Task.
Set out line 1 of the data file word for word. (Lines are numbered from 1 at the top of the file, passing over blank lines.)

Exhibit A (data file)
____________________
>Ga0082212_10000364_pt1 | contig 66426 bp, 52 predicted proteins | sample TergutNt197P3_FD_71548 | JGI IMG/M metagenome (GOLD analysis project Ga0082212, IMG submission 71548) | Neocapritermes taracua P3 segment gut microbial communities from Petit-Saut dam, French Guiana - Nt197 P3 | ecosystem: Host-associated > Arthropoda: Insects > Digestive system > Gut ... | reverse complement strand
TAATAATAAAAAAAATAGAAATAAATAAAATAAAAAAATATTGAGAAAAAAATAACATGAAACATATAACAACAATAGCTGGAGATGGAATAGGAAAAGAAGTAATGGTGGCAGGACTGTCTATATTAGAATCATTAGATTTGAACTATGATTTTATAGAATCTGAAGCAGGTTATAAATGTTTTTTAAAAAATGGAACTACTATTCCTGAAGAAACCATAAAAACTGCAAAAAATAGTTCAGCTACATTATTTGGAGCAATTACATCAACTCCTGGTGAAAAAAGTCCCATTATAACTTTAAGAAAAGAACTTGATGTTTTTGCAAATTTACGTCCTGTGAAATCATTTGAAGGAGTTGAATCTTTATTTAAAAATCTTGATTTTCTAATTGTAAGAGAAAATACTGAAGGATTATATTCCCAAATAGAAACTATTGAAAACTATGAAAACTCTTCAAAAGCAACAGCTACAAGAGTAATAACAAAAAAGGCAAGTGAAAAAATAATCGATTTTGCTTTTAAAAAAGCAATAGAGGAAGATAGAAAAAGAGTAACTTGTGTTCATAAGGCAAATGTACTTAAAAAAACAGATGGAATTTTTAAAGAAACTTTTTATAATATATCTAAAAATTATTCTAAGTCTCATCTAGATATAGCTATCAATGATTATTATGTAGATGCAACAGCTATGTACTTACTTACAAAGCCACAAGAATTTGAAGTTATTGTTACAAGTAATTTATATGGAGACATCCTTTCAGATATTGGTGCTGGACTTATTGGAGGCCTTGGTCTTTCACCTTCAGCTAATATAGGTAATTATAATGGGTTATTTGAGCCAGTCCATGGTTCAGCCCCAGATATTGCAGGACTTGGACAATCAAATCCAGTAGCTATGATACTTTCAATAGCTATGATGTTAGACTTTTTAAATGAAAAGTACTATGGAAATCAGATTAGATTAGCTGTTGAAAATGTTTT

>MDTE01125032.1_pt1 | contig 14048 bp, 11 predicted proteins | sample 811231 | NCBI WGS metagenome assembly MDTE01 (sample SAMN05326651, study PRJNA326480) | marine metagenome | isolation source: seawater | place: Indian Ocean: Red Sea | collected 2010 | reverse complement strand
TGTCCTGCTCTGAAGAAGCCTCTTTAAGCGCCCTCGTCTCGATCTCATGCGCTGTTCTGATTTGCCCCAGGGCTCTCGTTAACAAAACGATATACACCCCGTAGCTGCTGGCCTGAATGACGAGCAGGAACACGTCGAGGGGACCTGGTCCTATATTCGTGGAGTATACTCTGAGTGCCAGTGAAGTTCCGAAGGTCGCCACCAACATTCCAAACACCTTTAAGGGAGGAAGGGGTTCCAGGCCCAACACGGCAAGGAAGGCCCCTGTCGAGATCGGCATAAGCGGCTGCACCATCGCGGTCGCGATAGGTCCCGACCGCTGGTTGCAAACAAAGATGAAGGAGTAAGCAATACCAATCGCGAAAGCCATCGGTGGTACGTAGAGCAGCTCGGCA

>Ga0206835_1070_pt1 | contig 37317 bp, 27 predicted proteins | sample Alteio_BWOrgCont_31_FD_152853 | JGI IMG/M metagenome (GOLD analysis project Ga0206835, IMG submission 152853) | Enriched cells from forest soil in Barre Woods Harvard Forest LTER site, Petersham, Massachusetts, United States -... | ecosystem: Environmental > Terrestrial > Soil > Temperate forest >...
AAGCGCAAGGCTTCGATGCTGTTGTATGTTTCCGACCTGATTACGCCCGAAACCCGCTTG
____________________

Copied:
>Ga0082212_10000364_pt1 | contig 66426 bp, 52 predicted proteins | sample TergutNt197P3_FD_71548 | JGI IMG/M metagenome (GOLD analysis project Ga0082212, IMG submission 71548) | Neocapritermes taracua P3 segment gut microbial communities from Petit-Saut dam, French Guiana - Nt197 P3 | ecosystem: Host-associated > Arthropoda: Insects > Digestive system > Gut ... | reverse complement strand